November 21, 2013
By Jim Moore
Patented by Pennzoil three decades ago, a petroleum-based wax resin long used to stabilize dirt roads in mining operators could prove to be an appealing alternative for runways.
Bruce Coulthard, president of PZS Stabilization of St. Helena, Calif., has set to work in recent months marketing PennzSuppress D for use on runways—paved and unpaved—touting benefits including low cost, high strength and traction, and environmental safety. Unlike other materials used to stabilize roads, PennzSuppress hardens into a resin that is not water-soluble, and holds up well to heavy use over time. It can bind dirt and gravel on a backcountry airstrip, and coat asphalt or concrete with a protective layer that sheds water while still providing good traction and extending the life of the surface.
“This is sort of my baby, introducing this to the aircraft industry,” said Coulthard in a telephone interview, noting the product is currently lined up for application to 1,100 miles of unimproved federal roads along the California-Mexico border, and has also been applied to auto racing tracks.
Coutlhard said PennzSupress hardens into a surface that is non-toxic, and impermeable to water, so it won’t dissolve and leach into nearby groundwater. He pointed to independent laboratory tests conducted a decade ago on behalf of state agencies in Texas. PennzSupress binds dirt, gravel, and other materials into a solid base that traps dust, and could allow even a paved runway to be resurfaced for a fraction of the cost—about $0.15 per square foot for a surface coating, and $0.50 per square foot if it is applied in a deeper layer using a milling machine.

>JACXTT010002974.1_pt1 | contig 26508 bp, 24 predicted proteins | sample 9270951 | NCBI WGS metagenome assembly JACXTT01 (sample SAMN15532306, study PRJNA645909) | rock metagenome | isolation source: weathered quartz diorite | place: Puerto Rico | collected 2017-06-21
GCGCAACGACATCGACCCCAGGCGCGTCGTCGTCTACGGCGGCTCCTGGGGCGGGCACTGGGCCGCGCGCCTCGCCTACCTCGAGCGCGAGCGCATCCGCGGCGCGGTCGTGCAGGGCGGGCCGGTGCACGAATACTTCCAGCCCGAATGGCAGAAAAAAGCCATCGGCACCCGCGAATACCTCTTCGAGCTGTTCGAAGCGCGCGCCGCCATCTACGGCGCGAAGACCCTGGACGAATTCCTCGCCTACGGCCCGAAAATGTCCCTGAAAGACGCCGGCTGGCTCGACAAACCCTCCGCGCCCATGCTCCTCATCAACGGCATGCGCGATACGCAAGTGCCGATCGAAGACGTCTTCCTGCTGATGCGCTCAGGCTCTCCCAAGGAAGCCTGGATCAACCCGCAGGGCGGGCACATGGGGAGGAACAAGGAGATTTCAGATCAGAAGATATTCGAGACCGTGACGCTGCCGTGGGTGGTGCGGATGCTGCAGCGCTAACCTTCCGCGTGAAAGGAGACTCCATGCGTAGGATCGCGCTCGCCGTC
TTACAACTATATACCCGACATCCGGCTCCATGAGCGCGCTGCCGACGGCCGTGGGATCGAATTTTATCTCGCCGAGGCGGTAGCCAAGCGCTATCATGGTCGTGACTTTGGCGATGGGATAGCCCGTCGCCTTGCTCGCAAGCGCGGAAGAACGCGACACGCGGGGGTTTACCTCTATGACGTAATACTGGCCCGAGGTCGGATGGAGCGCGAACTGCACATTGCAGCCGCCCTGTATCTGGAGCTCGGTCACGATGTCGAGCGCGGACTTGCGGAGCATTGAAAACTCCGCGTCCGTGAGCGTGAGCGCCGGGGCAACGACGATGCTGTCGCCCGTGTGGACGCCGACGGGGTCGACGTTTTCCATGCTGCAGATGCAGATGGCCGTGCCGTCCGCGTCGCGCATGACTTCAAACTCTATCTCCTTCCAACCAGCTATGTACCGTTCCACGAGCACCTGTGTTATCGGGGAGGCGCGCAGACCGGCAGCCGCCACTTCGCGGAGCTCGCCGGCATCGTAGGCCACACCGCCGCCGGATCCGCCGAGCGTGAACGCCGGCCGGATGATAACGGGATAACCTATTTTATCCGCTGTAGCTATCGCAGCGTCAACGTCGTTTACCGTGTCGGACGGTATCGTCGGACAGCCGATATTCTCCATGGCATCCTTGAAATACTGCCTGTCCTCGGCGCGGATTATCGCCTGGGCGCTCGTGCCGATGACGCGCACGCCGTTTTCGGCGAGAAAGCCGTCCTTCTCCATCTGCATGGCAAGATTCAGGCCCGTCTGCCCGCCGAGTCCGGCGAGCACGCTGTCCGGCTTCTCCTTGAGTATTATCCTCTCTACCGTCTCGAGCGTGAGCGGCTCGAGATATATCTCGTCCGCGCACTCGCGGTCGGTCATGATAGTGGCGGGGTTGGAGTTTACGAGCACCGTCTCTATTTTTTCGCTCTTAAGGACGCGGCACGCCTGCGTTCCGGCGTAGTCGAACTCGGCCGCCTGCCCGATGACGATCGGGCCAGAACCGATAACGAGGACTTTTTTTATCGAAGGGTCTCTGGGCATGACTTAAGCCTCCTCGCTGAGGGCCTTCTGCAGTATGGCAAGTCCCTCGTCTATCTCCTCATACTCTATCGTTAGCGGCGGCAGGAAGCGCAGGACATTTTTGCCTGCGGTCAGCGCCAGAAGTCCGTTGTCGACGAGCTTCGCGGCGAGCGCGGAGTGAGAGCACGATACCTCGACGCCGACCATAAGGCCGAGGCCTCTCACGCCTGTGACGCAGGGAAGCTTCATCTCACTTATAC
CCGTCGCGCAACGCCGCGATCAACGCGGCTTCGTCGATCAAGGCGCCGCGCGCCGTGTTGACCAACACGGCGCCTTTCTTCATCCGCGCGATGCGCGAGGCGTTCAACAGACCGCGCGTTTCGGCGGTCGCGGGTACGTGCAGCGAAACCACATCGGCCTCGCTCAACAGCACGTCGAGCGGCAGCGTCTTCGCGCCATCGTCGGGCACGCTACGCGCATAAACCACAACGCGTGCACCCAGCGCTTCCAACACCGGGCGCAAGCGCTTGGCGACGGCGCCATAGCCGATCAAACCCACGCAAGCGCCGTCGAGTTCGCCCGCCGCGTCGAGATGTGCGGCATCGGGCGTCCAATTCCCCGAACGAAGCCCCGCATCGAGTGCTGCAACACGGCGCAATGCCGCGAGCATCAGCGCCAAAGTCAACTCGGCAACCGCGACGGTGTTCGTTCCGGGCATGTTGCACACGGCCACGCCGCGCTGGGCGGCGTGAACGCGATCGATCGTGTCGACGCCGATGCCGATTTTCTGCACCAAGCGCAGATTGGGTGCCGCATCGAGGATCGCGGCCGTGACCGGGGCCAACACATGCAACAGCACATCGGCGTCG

For a runway that is 1,500 feet long and 50 feet wide, or 75,000 square feet, that translates into a cost of $11,250 for a surface coating, or $37,500 for a deeper application.
“The savings are massive,” Coulthard said.
Coulthard said it can also be used to touch up the touchdown zone, and even a topical application has held up to thousands of vehicle passes in laboratory tests.
Coutlhard said paved runways could be resurfaced at a fraction of the cost of traditional methods, with machines grinding the old pavement on site, mixing in PennzSupress, and reapplying the material, which hardens into a long-lasting surface.
The petroleum-based resin is delivered in concentrated form, the wax suspended in an emulsion designed to be diluted with water and applied. As the water dries, resin left behind binds with soil, gravel, and whatever other material is present.
Coulthard said BNSF Railway has purchased the product in bulk for dust-suppression use at terminals, and the U.S. Forest Service will be another major customer: “It will be included in the U.S. Forest Service road treatment program,” Coulthard said.
Coulthard expects the FAA and state agencies will approve PennzSupress for runway applications, given the combination of cost savings and extensive research and testing already conducted.
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